This subproject is one of many research subprojects utilizing the resources provided by a Center grant funded by NIH/NCRR. The subproject and investigator (PI) may have received primary funding from another NIH source, and thus could be represented in other CRISP entries. The institution listed is for the Center, which is not necessarily the institution for the investigator. The body of evidence developed over the last 10 - 20 years suggests that type 1 diabetes (T1D) in humans is a chronic, slowly progressive autoimmune disease. The objective of this study is to identify immune intervention strategies that will prevent the progression of beta cell destruction from the time of onset of T1D. The persistence of at least some beta cells should improve long-term diabetes care and prevent not only complications of the disease itself but also hypoglycemia, which is a consequence of its management.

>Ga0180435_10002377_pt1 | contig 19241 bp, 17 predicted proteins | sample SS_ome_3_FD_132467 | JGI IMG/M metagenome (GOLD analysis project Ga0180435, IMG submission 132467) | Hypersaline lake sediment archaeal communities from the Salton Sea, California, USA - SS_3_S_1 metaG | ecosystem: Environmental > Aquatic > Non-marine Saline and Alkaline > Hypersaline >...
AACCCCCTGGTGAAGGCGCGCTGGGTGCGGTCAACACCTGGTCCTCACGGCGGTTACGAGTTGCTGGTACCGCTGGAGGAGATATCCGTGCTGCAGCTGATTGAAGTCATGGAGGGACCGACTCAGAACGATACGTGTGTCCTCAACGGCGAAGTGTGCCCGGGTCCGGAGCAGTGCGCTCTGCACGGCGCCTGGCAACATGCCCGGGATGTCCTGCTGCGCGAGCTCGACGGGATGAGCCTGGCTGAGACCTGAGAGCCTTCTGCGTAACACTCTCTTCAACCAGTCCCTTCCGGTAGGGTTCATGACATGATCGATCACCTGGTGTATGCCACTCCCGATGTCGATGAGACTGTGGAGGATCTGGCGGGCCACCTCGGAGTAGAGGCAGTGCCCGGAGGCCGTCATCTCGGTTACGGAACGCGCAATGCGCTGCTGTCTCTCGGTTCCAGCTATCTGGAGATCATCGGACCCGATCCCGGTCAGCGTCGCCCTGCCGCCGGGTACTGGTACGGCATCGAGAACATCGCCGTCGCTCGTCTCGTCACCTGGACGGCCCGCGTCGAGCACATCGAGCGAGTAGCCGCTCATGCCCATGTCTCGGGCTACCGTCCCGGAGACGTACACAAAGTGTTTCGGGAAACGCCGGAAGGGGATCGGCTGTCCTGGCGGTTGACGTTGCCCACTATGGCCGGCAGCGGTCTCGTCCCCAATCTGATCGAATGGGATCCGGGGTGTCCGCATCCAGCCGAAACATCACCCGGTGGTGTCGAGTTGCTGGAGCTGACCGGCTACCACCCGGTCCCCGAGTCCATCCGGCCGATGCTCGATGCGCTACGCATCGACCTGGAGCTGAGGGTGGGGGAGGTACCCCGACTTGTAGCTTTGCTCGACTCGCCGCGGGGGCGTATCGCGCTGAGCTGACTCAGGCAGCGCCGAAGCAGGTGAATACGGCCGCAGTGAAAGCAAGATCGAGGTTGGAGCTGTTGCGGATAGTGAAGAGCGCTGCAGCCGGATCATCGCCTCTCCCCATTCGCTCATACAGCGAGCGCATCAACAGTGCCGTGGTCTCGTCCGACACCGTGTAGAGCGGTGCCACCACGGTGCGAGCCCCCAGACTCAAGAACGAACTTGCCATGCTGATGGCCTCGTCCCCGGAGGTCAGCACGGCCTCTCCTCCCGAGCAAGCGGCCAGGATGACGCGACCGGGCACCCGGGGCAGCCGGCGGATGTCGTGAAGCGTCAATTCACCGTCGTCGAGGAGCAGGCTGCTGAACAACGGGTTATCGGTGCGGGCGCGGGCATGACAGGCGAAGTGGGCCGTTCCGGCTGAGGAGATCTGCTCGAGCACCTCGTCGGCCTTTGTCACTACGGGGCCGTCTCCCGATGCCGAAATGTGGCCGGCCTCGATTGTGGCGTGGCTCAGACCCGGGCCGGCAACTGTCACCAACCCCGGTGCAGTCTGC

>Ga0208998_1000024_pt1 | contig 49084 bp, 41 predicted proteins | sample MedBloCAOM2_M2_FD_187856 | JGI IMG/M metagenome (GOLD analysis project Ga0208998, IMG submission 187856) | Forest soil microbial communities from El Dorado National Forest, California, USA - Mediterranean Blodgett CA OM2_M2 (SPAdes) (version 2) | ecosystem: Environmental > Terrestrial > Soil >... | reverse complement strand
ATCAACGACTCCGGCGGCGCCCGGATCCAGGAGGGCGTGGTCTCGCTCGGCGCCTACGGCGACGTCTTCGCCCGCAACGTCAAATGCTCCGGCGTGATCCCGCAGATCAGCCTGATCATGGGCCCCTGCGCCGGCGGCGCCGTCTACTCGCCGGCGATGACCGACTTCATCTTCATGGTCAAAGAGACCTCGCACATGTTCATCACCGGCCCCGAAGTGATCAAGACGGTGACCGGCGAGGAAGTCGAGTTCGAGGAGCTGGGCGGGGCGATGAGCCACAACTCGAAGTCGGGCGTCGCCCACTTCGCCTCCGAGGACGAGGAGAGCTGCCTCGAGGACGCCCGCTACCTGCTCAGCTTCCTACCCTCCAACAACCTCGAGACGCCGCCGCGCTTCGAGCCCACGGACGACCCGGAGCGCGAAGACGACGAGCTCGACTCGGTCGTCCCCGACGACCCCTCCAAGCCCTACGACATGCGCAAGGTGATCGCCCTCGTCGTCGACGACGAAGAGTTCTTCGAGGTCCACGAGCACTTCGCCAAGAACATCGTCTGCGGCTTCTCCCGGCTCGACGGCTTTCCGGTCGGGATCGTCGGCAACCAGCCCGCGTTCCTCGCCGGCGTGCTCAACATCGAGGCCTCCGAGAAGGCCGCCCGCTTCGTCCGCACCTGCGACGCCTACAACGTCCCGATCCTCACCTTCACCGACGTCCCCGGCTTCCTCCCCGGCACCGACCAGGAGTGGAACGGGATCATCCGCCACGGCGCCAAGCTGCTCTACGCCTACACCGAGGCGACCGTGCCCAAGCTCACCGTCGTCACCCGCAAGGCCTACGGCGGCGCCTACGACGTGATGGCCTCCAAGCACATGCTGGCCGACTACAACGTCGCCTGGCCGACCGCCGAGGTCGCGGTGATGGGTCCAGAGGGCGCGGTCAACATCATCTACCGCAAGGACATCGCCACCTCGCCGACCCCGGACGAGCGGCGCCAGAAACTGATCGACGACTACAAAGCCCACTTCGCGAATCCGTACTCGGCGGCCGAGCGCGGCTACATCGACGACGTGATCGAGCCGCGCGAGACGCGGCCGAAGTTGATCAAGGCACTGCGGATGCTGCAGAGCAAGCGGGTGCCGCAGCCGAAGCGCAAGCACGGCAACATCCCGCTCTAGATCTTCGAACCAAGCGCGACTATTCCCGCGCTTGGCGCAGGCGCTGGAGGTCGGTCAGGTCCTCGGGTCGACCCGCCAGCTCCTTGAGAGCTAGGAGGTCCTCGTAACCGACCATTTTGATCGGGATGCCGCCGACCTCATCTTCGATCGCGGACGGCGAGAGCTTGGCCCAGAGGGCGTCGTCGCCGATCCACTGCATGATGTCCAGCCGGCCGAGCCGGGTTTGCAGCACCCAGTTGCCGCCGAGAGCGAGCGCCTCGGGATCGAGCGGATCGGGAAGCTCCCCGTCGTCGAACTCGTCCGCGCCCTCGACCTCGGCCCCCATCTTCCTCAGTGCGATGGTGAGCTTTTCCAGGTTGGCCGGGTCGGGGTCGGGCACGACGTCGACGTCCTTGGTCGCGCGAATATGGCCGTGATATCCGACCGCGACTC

The aim i s to arrest beta cell destruction in newly diabetic subjects because immune modulation may not work well alone once the autoimmune process has progressed to complete or near complete destruction of beta cells. The study?s rationale is to demonstrate a meaningful preservation of islet function with minimal immune system side effects. The data from this clinical trial could serve as the basis for a larger trial if the results are sufficiently positive, or they could suggest other combined intervention trials that might achieve either better efficacy or potentially preserve C-peptide without the need for continued immunosuppression. An intervention, which could restore normal islet function and maintain production of insulin would significantly improve the prognosis for metabolic control of diabetes and thus reduce long-term complications. This study will also examine the effect of the proposed treatment on surrogate markers for immunologic effects and outcomes Modulation of the immune response could lower autoantibody titers and either reduce or prevent the generation of autoantigenic T-cell responses.
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